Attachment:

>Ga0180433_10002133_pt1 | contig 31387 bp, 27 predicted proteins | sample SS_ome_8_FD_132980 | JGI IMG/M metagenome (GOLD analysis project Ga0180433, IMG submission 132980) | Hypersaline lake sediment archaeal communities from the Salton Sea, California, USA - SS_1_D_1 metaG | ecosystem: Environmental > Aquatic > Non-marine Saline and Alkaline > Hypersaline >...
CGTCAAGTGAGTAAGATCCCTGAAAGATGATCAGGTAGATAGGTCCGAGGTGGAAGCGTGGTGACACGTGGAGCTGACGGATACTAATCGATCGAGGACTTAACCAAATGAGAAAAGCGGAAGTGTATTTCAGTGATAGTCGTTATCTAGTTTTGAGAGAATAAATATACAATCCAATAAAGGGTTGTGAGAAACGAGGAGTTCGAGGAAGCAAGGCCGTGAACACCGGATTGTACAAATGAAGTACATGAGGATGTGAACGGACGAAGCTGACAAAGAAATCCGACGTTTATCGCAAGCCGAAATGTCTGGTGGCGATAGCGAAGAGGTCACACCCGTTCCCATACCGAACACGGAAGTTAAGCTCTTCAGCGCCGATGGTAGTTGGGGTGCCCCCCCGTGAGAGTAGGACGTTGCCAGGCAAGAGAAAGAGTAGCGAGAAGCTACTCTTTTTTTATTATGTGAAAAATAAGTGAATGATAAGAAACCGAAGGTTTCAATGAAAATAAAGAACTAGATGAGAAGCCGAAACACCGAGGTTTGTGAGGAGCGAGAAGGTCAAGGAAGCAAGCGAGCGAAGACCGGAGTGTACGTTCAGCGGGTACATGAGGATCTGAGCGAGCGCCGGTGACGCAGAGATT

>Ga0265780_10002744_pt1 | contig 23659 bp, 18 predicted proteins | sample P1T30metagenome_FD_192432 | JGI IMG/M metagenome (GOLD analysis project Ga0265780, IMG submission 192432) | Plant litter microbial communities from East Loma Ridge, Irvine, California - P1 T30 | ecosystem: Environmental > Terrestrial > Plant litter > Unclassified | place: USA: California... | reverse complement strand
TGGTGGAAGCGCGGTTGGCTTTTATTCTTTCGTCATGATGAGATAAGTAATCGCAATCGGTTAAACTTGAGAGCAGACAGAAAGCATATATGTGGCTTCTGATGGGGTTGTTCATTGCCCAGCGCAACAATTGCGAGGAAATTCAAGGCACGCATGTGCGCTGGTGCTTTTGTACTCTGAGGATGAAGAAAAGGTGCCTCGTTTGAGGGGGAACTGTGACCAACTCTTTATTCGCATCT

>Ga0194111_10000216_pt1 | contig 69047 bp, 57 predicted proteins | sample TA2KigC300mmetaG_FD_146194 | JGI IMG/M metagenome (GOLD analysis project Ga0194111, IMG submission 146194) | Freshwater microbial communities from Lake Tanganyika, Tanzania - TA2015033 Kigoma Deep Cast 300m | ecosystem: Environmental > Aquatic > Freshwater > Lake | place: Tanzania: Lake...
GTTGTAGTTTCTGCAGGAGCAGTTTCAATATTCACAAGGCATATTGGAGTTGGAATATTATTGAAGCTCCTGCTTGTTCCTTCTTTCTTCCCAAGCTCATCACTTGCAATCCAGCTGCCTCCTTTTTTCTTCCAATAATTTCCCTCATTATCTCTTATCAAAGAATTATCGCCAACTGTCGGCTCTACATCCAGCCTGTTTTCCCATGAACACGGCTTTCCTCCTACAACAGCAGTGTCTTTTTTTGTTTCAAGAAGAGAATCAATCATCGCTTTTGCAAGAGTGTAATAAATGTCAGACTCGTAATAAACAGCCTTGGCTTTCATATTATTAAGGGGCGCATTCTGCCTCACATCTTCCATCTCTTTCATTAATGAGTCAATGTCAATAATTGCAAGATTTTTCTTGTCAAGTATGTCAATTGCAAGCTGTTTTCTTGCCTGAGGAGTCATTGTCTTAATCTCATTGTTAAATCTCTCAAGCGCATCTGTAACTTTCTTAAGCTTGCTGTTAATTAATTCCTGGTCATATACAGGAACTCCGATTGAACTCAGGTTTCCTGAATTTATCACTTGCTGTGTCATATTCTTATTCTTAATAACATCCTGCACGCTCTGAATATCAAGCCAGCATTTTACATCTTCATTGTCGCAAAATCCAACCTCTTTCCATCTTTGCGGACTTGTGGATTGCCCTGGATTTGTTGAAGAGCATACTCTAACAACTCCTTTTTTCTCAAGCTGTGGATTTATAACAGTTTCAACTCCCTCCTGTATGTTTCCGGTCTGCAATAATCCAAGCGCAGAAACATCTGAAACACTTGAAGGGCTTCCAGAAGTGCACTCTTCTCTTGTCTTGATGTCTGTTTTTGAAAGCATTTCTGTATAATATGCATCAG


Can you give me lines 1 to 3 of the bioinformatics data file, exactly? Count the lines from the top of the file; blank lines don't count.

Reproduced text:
>Ga0180433_10002133_pt1 | contig 31387 bp, 27 predicted proteins | sample SS_ome_8_FD_132980 | JGI IMG/M metagenome (GOLD analysis project Ga0180433, IMG submission 132980) | Hypersaline lake sediment archaeal communities from the Salton Sea, California, USA - SS_1_D_1 metaG | ecosystem: Environmental > Aquatic > Non-marine Saline and Alkaline > Hypersaline >...
CGTCAAGTGAGTAAGATCCCTGAAAGATGATCAGGTAGATAGGTCCGAGGTGGAAGCGTGGTGACACGTGGAGCTGACGGATACTAATCGATCGAGGACTTAACCAAATGAGAAAAGCGGAAGTGTATTTCAGTGATAGTCGTTATCTAGTTTTGAGAGAATAAATATACAATCCAATAAAGGGTTGTGAGAAACGAGGAGTTCGAGGAAGCAAGGCCGTGAACACCGGATTGTACAAATGAAGTACATGAGGATGTGAACGGACGAAGCTGACAAAGAAATCCGACGTTTATCGCAAGCCGAAATGTCTGGTGGCGATAGCGAAGAGGTCACACCCGTTCCCATACCGAACACGGAAGTTAAGCTCTTCAGCGCCGATGGTAGTTGGGGTGCCCCCCCGTGAGAGTAGGACGTTGCCAGGCAAGAGAAAGAGTAGCGAGAAGCTACTCTTTTTTTATTATGTGAAAAATAAGTGAATGATAAGAAACCGAAGGTTTCAATGAAAATAAAGAACTAGATGAGAAGCCGAAACACCGAGGTTTGTGAGGAGCGAGAAGGTCAAGGAAGCAAGCGAGCGAAGACCGGAGTGTACGTTCAGCGGGTACATGAGGATCTGAGCGAGCGCCGGTGACGCAGAGATT

>Ga0265780_10002744_pt1 | contig 23659 bp, 18 predicted proteins | sample P1T30metagenome_FD_192432 | JGI IMG/M metagenome (GOLD analysis project Ga0265780, IMG submission 192432) | Plant litter microbial communities from East Loma Ridge, Irvine, California - P1 T30 | ecosystem: Environmental > Terrestrial > Plant litter > Unclassified | place: USA: California... | reverse complement strand